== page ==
For my year one placement, I was supported and supervised during a 6-week community placement by the community midwives. During this placement I attended antenatal clinics and postnatal visits. I did not see a home birth whilst out on community however, a lot of the girls in my cohort did. I absolutely loved my community placement; I had excellent supervisors who would always explain to me what they were doing, why they were doing it and signposted to me further resources to look at. This made my experience of the community placement enjoyable and further highlighted exactly why I wanted to be a midwife.
At the beginning of March 2020, I went onto a delivery suite for the first time. Initially, I felt nervous and apprehensive; all I had ever seen of a delivery suite was on the television, but I had no reason to be nervous; I was made to feel welcome and as if I belonged on the unit. Overall, I spent three weeks on the delivery suite; witnessing and facilitating birth whilst being in awe of the strength women show during labour. During every birth I witnessed, I just remember feeling so emotional but also honoured that I could be a part of that mothers journey. I was nervous about how I would manage a night shift, but after listening, discussing, and using some of the ‘top tips’ from more senior midwifery students I was fine.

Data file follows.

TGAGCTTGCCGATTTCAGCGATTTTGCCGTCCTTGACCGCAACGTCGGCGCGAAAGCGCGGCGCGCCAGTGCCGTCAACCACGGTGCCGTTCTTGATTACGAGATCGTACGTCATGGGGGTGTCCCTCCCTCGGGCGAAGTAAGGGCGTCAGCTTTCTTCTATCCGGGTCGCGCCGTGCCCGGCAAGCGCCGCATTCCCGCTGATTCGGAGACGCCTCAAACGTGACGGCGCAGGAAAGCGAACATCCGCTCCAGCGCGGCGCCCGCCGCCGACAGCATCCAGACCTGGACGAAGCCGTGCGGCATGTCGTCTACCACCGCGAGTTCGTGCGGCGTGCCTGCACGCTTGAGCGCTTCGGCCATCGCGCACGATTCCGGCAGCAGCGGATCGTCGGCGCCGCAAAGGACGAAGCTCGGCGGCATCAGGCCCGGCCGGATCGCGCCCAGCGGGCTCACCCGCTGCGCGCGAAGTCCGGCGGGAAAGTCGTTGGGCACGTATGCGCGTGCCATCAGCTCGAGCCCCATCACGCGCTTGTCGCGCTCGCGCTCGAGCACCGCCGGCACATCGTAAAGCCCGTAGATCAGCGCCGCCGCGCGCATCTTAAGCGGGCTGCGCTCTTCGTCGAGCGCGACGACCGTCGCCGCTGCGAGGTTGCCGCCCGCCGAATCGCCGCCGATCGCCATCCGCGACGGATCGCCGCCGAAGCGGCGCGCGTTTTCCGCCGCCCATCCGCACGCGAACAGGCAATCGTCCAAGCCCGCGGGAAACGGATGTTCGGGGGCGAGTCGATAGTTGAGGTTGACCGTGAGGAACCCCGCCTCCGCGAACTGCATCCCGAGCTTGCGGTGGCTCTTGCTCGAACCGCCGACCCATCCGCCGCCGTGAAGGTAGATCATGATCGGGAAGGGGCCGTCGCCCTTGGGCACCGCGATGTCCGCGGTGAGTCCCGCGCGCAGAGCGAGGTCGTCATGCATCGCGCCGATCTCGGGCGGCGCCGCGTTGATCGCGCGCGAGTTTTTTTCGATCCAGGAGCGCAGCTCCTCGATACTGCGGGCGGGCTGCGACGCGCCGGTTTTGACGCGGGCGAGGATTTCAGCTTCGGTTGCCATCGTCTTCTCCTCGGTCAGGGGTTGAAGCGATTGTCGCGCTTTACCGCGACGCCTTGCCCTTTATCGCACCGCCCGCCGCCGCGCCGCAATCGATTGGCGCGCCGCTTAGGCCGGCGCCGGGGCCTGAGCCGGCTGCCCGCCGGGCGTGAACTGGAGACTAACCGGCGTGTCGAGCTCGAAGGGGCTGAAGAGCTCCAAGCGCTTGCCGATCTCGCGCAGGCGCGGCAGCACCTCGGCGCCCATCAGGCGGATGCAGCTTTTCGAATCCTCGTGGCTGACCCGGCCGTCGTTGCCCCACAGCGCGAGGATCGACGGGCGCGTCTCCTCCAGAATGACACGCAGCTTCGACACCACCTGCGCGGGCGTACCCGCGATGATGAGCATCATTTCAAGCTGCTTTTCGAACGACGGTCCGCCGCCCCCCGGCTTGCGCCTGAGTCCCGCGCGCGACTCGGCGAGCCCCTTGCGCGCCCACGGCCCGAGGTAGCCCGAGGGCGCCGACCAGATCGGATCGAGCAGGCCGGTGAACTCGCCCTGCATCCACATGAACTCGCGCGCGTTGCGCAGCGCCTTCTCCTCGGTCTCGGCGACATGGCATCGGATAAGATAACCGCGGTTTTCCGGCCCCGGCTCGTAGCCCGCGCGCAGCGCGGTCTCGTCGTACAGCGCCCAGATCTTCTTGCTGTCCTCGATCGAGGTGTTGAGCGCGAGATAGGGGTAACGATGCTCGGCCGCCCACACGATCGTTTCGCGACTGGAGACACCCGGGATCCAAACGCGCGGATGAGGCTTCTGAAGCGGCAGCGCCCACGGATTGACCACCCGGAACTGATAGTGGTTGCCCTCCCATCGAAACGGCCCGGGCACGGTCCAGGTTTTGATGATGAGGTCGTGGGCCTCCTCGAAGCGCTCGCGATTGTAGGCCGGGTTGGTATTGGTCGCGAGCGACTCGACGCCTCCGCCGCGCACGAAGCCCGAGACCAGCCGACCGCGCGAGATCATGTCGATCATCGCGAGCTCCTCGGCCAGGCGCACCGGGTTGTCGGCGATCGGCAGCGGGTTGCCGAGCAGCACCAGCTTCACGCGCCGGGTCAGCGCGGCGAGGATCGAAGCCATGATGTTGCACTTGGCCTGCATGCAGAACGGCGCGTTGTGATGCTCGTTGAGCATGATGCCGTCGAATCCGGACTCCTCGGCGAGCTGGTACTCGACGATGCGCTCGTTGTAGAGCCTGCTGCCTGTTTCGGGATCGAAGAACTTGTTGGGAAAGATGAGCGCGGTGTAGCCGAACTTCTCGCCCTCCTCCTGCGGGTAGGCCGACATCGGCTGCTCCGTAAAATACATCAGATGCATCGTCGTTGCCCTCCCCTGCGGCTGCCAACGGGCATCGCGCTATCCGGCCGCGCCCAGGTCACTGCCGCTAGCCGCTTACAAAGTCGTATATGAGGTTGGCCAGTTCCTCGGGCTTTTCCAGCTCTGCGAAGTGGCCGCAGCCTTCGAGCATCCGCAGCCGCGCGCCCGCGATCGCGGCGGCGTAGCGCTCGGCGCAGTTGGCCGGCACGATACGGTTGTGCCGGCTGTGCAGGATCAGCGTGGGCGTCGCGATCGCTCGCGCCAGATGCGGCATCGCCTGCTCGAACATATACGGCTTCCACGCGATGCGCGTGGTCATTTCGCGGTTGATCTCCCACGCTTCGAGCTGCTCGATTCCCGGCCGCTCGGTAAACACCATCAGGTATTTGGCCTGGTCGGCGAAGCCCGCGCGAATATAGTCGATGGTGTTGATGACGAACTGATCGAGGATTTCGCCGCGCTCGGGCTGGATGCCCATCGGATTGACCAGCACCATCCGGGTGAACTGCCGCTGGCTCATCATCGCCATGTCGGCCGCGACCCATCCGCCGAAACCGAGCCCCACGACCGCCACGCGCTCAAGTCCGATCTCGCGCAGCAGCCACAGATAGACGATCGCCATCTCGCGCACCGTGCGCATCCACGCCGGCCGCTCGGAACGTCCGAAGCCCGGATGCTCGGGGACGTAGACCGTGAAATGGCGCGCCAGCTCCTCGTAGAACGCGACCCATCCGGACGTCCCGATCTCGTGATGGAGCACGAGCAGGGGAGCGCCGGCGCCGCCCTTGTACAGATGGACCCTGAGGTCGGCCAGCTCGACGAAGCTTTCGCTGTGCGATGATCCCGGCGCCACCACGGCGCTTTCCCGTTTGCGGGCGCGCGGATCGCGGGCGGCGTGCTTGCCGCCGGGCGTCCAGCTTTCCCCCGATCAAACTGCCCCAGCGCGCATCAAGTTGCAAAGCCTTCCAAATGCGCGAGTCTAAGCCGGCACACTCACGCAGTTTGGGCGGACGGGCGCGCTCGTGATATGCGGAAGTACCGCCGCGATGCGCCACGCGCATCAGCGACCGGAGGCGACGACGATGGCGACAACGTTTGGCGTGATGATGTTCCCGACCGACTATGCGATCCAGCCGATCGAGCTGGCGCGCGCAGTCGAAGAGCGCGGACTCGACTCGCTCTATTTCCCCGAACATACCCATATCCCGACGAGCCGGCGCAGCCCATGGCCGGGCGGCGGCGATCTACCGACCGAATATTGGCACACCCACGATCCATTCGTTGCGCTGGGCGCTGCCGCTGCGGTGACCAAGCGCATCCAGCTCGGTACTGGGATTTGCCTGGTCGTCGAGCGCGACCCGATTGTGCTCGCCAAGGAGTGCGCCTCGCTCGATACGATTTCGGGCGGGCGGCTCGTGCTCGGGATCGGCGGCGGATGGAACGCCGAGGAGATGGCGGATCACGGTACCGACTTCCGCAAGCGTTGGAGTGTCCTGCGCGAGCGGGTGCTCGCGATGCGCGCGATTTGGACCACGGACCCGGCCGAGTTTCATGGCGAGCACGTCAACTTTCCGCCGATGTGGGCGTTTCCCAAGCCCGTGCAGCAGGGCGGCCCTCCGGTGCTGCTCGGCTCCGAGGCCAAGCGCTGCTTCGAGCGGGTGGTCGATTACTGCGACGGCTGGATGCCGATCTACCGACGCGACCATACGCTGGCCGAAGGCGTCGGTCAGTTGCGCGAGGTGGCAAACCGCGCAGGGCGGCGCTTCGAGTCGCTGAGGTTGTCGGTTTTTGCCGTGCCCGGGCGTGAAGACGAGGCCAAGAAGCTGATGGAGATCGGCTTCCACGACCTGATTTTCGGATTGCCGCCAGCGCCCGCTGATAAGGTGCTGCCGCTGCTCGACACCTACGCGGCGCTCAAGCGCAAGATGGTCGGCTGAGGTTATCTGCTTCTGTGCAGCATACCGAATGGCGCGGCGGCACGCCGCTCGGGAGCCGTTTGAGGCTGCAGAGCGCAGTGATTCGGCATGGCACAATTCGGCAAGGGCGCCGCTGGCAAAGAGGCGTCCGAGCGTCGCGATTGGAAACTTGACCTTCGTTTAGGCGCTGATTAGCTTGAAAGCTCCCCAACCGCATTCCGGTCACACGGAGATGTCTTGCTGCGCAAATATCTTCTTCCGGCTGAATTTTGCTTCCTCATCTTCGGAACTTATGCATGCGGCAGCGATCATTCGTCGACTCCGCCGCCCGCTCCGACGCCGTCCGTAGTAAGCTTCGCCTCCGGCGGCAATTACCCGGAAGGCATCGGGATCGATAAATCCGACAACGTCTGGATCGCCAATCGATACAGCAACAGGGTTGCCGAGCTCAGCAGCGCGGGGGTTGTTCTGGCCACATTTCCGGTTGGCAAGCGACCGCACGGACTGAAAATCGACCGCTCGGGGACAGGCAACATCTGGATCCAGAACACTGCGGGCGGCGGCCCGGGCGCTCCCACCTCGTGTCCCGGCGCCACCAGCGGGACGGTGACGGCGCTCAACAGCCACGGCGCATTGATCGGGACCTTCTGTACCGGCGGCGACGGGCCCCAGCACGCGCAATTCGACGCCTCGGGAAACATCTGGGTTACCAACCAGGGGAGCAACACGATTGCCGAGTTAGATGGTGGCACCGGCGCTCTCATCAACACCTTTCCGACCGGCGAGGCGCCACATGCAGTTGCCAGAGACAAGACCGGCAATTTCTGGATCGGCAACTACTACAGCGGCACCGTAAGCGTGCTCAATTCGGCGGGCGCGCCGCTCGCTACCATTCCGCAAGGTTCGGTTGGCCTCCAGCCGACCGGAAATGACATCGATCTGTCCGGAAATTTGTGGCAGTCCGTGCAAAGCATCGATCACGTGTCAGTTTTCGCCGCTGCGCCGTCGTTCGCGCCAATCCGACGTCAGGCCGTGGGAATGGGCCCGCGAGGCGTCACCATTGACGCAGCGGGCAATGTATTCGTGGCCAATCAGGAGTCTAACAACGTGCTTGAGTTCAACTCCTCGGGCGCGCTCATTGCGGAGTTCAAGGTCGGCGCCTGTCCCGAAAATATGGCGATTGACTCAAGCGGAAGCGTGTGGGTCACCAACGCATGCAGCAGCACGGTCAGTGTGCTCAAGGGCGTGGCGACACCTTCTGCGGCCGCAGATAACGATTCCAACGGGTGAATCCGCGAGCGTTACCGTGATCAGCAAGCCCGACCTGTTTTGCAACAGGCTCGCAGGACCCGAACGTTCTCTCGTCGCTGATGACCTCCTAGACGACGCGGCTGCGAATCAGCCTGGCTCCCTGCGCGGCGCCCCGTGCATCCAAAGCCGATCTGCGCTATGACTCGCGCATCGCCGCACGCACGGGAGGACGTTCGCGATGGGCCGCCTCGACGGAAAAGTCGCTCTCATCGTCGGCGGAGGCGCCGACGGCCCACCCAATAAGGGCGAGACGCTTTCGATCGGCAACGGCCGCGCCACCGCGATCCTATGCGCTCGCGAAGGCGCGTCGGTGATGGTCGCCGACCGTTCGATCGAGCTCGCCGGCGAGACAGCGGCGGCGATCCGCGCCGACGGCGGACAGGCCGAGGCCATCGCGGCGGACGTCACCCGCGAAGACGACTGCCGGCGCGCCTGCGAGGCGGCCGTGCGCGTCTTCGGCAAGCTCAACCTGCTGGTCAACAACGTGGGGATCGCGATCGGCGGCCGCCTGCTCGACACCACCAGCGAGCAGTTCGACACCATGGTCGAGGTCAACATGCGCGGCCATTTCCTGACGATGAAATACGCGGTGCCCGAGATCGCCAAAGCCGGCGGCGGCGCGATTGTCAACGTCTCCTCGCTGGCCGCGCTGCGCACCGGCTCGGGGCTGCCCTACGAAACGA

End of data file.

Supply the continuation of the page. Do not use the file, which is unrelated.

When the Coronavirus pandemic emerged, all first-year students were deferred from placement to support clinical needs and reduce the spread of the virus. This was very upsetting on many levels but particularly because I was just starting to find my feet on delivery suite. On my last shift, I had my first “hands on” experience with a birth. However, I understood the reasons and the university did all they could to reassure and support us.
All the remaining teaching sessions were provided via online. This took some adjusting to but the lecturers were incredibly supportive. Despite a lack of face to face teaching, the teaching team still strived to make our sessions fun and interactive. The lectures helped give structure to my everyday life but also gave me something to focus on, instead of the uncertain world around us.
My cohort received the news that our next placement block on delivery suite which was due to take place at the end of the academic year, had also been deferred due to the pandemic. I was concerned about how this would affect our midwifery degree. However, the teaching team supported us weekly with online ‘keeping in touch’ sessions enabling us to discuss practice, general concerns or ask questions. The support we received from the university throughout lockdown was incredible, I never felt as if I was on my own or had no one to talk to.
Becoming an MSW